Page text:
UK shoppers have racked up more than £4bn in outstanding debt so far this year after taking advantage of “buy now, pay later” deals during the pandemic, according to a new study.
An estimated 7.7 million Britons have accumulated “significant” outstanding balances with buy now, pay later (BNPL) companies averaging £538 for each user, according to Credit Karma, a financial website that offers people access to their credit score and credit report.
The findings come days after the government announced that tighter regulation of the multibillion-pound BNPL industry was on the way amid concern among regulators and politicians about how easy it is for consumers to buy more than they can afford and potentially build up sizeable debts.
Responding to the new data, the consumer organisation Which? said its own research showed that shoppers were being “bombarded” with BNPL offers at retailers’ online checkouts, “so it’s very concerning to see such a huge amount of debt related to these schemes”.
This form of unregulated interest-free credit has undergone explosive growth recently, particularly among under-30s and those with tight finances who have welcomed the ability to delay payment for goods.
A growing number of companies such as Klarna, Clearpay and Laybuy allow customers to stagger payments for products such as clothes, footwear, beauty items and furniture with no interest or charges, provided they pay what they owe on time.
Invitations to buy now and pay in three monthly or six weekly instalments are omnipresent at the checkouts of hundreds of online retailers including Asos, H&M, Boohoo and JD Sports.
In the UK, the use of BNPL nearly quadrupled in 2020, hitting £2.7bn in transactions, according to official data. Between the start of the pandemic and the end of last year, 5 million people used a BNPL product, a Financial Conduct Authority survey found.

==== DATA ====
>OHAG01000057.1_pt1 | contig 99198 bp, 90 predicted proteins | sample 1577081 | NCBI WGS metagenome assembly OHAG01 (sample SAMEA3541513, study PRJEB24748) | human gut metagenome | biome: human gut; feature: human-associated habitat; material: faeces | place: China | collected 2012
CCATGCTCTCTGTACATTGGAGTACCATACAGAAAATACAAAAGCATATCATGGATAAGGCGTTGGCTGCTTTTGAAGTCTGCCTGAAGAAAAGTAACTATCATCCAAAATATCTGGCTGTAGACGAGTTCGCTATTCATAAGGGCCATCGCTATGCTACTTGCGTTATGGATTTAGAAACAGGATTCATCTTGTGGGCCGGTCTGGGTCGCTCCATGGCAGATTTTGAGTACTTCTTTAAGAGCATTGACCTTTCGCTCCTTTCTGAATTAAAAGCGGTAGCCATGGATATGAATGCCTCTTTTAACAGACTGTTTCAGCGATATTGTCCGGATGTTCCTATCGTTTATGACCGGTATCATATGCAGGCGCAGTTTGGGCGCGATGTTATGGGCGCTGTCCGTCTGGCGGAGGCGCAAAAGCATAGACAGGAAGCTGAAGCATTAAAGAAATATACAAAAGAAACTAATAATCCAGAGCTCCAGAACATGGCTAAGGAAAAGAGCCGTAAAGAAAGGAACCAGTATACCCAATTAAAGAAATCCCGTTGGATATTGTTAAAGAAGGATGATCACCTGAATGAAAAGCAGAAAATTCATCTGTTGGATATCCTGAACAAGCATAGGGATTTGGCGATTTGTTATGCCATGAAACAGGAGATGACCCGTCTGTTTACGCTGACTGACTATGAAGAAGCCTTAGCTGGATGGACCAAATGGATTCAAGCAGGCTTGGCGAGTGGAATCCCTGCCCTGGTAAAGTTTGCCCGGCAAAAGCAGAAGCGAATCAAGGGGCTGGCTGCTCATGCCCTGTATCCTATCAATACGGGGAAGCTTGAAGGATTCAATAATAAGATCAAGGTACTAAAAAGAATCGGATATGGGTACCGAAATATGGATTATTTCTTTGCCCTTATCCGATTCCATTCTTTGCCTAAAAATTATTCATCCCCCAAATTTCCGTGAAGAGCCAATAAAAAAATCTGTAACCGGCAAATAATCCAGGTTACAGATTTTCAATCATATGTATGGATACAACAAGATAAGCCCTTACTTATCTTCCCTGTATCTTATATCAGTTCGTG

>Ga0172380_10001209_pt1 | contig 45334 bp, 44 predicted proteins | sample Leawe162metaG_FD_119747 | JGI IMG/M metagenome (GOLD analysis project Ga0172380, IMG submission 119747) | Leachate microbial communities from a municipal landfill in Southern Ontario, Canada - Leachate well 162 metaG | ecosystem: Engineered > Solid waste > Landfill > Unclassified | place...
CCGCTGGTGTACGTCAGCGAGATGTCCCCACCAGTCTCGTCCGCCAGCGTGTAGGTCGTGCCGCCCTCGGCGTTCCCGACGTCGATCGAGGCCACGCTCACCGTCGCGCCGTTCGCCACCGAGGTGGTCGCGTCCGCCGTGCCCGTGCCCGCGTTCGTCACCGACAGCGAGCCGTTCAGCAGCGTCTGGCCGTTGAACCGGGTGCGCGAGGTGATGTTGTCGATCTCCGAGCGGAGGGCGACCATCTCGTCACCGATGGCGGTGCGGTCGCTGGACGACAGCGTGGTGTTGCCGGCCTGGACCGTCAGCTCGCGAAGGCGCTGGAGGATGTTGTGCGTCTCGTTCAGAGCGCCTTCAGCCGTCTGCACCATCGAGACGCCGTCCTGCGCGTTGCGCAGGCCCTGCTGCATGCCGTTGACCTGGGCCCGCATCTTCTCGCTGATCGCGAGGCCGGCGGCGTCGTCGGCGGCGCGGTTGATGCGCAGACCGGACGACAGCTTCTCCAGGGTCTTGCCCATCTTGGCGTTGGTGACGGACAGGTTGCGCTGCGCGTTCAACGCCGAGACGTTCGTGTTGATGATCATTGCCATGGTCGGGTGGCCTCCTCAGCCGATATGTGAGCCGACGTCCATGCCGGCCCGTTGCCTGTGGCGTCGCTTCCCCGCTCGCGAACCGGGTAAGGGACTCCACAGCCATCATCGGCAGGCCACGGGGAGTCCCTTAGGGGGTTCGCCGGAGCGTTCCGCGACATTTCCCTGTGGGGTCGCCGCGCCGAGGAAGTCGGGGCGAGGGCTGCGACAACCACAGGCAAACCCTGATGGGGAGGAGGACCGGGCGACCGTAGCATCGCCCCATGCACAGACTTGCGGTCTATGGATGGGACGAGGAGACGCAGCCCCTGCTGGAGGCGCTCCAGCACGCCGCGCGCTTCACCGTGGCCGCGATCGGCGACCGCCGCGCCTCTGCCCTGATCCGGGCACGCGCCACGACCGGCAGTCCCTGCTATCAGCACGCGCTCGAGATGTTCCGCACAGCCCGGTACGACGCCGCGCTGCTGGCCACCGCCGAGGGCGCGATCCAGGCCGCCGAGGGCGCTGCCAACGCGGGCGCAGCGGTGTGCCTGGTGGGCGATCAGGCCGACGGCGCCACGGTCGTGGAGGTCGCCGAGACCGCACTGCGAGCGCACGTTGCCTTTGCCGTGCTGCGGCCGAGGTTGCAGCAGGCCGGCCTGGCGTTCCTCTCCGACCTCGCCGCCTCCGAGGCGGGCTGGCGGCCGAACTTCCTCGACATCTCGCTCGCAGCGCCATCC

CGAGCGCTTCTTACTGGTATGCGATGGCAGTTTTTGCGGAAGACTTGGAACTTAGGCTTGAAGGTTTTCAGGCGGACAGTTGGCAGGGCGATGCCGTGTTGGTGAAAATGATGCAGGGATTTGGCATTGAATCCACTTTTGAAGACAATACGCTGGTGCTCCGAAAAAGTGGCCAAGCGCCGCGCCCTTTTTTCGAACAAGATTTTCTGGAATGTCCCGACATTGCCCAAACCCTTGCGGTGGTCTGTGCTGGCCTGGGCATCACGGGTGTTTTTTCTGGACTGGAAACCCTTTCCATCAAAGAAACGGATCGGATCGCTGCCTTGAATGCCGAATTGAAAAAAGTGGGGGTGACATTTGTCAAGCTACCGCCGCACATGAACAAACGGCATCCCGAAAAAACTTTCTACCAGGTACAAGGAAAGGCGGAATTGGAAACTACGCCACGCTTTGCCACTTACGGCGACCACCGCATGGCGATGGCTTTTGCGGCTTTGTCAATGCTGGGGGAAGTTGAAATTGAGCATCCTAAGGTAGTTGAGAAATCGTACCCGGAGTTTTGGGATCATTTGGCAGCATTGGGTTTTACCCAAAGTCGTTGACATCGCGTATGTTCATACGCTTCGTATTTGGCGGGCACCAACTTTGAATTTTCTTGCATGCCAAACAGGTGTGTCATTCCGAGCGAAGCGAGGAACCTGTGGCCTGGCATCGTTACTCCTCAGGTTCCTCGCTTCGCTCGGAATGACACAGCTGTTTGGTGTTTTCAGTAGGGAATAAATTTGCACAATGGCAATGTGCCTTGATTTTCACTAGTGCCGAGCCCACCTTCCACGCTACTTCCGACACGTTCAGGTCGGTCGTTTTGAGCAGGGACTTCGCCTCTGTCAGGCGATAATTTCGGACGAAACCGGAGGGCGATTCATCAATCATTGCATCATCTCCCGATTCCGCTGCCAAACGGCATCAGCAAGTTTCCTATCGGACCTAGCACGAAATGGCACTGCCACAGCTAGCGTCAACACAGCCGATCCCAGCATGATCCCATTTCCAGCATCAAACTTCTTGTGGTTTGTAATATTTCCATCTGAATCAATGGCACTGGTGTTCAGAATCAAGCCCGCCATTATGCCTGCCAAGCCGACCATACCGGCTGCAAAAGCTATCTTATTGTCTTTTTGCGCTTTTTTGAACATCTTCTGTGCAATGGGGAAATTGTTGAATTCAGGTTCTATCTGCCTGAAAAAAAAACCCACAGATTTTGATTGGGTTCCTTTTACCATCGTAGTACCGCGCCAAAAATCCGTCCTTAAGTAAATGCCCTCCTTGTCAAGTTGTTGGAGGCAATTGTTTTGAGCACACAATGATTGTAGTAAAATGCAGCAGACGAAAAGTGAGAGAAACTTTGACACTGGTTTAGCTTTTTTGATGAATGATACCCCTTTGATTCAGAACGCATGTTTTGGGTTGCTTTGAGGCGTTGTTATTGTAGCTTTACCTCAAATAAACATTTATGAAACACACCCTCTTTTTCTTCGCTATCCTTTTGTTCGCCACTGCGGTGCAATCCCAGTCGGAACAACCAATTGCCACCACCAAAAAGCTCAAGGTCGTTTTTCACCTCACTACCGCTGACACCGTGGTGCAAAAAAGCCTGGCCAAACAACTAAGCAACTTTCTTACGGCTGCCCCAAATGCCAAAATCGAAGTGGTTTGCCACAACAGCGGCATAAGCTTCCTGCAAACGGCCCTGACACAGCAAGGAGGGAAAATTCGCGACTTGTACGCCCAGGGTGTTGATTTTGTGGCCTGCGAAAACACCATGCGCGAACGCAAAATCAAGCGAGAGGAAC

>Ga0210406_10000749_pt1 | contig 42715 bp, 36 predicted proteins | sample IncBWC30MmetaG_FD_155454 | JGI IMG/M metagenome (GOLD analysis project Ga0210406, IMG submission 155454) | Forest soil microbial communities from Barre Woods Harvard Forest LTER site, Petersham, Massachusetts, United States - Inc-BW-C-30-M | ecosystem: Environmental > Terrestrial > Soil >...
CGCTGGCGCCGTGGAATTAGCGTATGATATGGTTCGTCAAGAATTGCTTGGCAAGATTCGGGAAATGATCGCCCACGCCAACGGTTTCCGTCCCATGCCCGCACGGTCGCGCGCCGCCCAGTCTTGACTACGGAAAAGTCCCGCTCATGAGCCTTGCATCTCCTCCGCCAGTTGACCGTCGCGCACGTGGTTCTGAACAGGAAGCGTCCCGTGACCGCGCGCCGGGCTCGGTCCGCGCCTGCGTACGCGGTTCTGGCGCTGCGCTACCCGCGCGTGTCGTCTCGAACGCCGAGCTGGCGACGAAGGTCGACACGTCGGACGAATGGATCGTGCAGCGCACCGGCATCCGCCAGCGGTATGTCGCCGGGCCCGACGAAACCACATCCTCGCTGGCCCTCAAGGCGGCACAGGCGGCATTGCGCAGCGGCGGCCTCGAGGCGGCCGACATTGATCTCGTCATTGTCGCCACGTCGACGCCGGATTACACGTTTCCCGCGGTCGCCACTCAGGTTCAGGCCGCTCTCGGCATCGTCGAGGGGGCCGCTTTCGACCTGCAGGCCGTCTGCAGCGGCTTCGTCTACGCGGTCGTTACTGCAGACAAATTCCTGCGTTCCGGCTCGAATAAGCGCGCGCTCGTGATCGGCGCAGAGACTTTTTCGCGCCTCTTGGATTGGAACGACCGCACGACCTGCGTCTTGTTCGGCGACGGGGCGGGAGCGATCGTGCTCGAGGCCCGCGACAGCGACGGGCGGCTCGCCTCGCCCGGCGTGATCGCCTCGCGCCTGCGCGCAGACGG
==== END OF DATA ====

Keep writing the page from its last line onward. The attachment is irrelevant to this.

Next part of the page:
Credit Karma said BNPL had continued enjoying rapid growth, and that there were now an estimated 11.6 million active UK users.
The credit report provider said it was urging caution when it came to such services, adding that they could contribute to “an opaque debt bubble”.
While until now the focus of BNPL deals has mainly been on fashion and beauty purchases, and the average amounts borrowed are often relatively small – £65 to £75 for each transaction, according to the FCA earlier this year – BNPL providers are increasingly partnering up with higher-value retailers selling everything from vacuum cleaners and electric guitars to garden furniture and mattresses.
By the start of October, the Credit Karma study estimates, Britons had spent £5.79bn using BNPL this year, with £4.1bn of this still outstanding to pay.
Those falling behind with their payments were experiencing more than just debt, said the website. Some had seen their credit score drop as a result, while others believed they had been rejected for a mortgage or other borrowing after missing repayments. “The issue is set to worsen as Christmas approaches,” it added.
In February it was announced that BNPL would be regulated by the FCA, though it could be well into 2022 or 2023 before the rules take effect.
In response to some of the concerns that have been voiced, the Treasury said last week that “there is relatively limited evidence of widespread consumer detriment materialising at this stage”.